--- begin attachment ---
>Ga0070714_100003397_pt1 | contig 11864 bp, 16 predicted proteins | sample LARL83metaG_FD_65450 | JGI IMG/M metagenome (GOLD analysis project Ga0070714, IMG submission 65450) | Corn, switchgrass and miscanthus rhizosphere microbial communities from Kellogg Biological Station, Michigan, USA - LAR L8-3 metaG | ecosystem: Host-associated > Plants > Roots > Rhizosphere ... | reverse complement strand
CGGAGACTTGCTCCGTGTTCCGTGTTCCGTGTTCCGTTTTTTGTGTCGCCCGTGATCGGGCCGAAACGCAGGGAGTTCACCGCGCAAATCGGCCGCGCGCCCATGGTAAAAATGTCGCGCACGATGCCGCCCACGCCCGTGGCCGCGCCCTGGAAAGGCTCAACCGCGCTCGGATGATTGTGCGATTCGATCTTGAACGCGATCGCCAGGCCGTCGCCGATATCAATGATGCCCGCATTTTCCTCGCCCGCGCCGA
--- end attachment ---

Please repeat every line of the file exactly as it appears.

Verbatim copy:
>Ga0070714_100003397_pt1 | contig 11864 bp, 16 predicted proteins | sample LARL83metaG_FD_65450 | JGI IMG/M metagenome (GOLD analysis project Ga0070714, IMG submission 65450) | Corn, switchgrass and miscanthus rhizosphere microbial communities from Kellogg Biological Station, Michigan, USA - LAR L8-3 metaG | ecosystem: Host-associated > Plants > Roots > Rhizosphere ... | reverse complement strand
CGGAGACTTGCTCCGTGTTCCGTGTTCCGTGTTCCGTTTTTTGTGTCGCCCGTGATCGGGCCGAAACGCAGGGAGTTCACCGCGCAAATCGGCCGCGCGCCCATGGTAAAAATGTCGCGCACGATGCCGCCCACGCCCGTGGCCGCGCCCTGGAAAGGCTCAACCGCGCTCGGATGATTGTGCGATTCGATCTTGAACGCGATCGCCAGGCCGTCGCCGATATCAATGATGCCCGCATTTTCCTCGCCCGCGCCGA